Great photos.

Thanks.

Andy

 

I think most of us were wearing 3mm suits, which was adequate. After the second dive, it gets pretty cold. Some sort of hood is definitely advisable. I feel like the water temperature was around 75 F, didn't check exactly. A 5mm might be good, but I feel like the buoyancy hassles could offset the benefit. Super important to be neutral, and a lot of the areas are shallow.

 

No strobes allowed with the whale sharks, only ambient. You don't really need them, though fill would be nice- the one place they would be especially useful is trying to light down the mouth. But if you can get the light in the right position, you can make it work. Personally, I'm glad not to have to swim with strobes attached to my rig for hours at a time. Much more streamlined.

 

Good luck!

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It seems as if there was another spawning event, as the water was thick with eggs. Alex and Natalie brought back a sample of the bonito eggs which are the entire reason for this wildlife aggregation. Visibility was down, but lots of sharks so no-one is complaining!

 

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Whale shark food. Each one is the size of a small bead. How many of these do they have to eat? Millions? Billions?

 

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Of course, Eric just had to sample the whale sharks' favorite delicacy.

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To photograph the shark, you have to understand the shark. To understand the shark, you have to live like the shark...

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Well, our time with the whale sharks is over, and the next group's has begun. Looks like the Wetpixel luck continues so that Eli and company have stunning conditions to kick off their trip today. I'm looking forward to seeing the fabulous images that everyone will come back with in the next group.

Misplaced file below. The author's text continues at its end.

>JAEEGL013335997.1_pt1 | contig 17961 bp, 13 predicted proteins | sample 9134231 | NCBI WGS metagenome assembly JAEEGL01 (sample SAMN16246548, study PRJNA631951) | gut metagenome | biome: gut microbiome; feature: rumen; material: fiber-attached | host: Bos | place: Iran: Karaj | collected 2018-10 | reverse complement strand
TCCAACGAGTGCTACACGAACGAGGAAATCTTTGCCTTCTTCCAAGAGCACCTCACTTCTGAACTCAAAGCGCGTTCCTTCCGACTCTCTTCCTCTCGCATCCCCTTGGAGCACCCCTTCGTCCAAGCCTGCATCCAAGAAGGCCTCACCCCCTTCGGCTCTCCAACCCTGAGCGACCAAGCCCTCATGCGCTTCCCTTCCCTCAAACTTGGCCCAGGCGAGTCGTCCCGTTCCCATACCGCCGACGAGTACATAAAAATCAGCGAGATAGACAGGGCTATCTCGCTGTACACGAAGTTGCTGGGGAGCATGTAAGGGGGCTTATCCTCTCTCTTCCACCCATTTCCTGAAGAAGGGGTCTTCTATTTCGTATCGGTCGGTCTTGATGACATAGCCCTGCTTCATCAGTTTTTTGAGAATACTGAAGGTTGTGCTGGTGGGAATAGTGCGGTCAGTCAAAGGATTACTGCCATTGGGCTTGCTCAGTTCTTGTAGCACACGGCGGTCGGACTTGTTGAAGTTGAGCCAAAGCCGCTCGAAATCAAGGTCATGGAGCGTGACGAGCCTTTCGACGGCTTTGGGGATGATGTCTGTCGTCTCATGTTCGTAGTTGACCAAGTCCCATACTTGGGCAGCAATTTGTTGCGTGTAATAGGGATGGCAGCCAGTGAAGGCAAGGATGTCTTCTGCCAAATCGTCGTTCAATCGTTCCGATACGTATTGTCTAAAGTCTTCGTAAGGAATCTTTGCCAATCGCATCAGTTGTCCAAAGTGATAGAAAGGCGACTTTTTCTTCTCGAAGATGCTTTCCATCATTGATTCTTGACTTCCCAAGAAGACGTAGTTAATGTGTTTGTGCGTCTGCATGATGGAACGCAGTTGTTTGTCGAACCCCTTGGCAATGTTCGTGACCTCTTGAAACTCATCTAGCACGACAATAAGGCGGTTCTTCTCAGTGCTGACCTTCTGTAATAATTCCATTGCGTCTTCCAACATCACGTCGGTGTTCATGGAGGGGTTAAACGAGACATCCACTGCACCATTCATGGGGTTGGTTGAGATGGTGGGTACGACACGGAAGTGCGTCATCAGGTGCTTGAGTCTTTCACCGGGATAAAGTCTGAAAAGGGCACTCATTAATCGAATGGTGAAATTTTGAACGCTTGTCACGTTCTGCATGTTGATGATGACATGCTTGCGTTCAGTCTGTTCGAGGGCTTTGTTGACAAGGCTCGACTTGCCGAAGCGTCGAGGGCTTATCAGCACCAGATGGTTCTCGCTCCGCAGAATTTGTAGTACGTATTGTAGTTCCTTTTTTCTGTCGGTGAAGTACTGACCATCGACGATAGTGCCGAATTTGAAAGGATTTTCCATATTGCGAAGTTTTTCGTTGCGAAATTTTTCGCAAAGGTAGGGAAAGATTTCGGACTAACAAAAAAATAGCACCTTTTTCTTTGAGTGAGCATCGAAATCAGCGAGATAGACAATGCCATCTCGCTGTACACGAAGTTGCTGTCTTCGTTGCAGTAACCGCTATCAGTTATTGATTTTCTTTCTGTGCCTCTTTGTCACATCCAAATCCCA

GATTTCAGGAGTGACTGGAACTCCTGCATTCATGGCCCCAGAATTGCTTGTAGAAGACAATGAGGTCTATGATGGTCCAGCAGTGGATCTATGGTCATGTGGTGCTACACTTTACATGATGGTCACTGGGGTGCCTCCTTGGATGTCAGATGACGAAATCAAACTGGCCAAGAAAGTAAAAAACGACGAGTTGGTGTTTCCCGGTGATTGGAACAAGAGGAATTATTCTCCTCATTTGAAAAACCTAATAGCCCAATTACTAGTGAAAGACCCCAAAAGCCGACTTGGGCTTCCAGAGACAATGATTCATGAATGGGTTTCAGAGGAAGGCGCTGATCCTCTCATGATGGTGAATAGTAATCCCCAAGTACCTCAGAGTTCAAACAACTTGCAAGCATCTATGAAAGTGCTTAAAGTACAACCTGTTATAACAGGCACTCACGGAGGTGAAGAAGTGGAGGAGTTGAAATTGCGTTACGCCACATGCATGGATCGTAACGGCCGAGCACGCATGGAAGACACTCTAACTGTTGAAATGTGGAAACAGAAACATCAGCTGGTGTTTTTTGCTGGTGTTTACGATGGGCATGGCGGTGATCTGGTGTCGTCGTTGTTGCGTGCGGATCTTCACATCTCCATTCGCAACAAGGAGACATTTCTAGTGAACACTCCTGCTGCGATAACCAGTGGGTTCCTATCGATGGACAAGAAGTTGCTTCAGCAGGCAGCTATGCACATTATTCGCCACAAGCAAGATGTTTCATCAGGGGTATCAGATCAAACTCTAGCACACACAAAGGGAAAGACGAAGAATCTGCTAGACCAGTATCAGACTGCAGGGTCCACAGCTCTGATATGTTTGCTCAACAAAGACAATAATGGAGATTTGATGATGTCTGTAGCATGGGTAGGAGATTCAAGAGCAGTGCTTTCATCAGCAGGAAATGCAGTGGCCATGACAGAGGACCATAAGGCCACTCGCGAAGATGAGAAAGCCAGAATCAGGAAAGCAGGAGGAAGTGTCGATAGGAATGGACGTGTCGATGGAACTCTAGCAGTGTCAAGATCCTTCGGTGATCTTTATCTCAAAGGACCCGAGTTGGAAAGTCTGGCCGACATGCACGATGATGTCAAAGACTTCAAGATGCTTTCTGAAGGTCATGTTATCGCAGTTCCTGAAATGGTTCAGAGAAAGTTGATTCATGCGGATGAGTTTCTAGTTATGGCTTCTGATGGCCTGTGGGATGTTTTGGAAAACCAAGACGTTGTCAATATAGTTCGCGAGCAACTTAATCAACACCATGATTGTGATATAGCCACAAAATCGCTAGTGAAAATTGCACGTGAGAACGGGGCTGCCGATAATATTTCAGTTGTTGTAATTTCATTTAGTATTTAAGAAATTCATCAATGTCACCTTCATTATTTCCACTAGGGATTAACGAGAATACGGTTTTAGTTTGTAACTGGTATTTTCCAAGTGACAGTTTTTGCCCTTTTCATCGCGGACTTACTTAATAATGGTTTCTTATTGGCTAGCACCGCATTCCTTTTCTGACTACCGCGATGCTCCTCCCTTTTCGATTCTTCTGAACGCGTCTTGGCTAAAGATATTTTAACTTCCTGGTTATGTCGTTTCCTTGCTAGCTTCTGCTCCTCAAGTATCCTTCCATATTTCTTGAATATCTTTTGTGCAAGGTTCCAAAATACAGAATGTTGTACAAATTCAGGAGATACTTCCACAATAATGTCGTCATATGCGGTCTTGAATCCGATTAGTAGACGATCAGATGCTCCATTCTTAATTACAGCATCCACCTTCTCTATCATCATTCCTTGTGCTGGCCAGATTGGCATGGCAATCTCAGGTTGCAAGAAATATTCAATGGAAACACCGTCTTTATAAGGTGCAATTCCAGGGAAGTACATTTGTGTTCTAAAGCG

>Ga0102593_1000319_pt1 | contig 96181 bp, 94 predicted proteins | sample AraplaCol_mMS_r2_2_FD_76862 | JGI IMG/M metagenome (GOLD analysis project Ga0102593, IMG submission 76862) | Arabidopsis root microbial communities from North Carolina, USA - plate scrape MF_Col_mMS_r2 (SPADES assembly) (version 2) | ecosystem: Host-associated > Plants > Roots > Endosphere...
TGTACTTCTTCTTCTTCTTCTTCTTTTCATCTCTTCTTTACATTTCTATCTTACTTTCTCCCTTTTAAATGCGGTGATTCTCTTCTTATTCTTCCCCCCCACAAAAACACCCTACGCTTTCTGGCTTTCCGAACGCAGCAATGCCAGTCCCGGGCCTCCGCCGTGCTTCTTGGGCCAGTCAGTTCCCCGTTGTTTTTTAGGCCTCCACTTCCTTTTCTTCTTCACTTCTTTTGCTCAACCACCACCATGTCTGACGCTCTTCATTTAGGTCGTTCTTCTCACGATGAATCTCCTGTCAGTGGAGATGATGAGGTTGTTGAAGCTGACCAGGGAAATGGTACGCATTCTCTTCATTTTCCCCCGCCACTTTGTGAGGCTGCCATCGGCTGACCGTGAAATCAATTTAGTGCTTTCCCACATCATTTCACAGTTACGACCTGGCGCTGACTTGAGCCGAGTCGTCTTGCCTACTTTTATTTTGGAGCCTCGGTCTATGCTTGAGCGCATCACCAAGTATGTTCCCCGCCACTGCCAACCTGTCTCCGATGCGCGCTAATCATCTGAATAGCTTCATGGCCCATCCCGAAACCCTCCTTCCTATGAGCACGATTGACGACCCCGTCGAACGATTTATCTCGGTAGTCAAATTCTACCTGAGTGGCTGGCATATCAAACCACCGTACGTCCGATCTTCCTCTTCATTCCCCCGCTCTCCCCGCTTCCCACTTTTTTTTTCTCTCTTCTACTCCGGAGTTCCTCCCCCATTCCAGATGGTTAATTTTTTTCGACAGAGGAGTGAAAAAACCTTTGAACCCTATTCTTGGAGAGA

Since we had so much time in the water with the whale sharks, we decided to take to the air for another perspective. Unfortunately for us, due to a communication breakdown, it actually took two attempts as we ended up going to the Holbox aggregation site on the first flight. Looks interesting over there, but water definitely seems green. I'm sure the vis would not be too hot. Here are a couple of photos from our flights:

 

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Islas Mujeres from the air.

 

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Manta feeding at the surface.

 

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A pod of dolphins.

 

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The whale shark aggregation that we've been swimming with this week.

 

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Whale sharks feeding at the surface.

 

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Eric in front of our "mosquito" as the airport staff liked to call it due to its diminutive size relative to other helicopters in the area.

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Backstage

Edited by Alexis

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Since we had so much time in the water with the whale sharks, we decided to take to the air for another perspective. Unfortunately for us, due to a communication breakdown, it actually took two attempts as we ended up going to the Holbox aggregation site on the first flight. Looks interesting over there, but water definitely seems green. I'm sure the vis would not be too hot. Here are a couple of photos from our flights:

 

 

Great shots, love the Manta and the aerial of of the Island. I first learned to dive in Isla back in the early 90s and went back often until the late 90s, it has changed a bit :unsure:

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Eric needs a haircut..

 

That shot of the 3 whalesharks together... :unsure:

 

Had no idea Isla was such a built up place, figured you guys were staying in little huts on the beach!

Would love to join some day...

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Here's a shot at 3D whale sharks in blue water. Tried some settings to make it pop a bit more. Interested to know if it worked:

 

[vimeohd]13948878[/vimeohd]

 

(looked decent on my MacBook Pro monitor but not as good on my 24in Dell)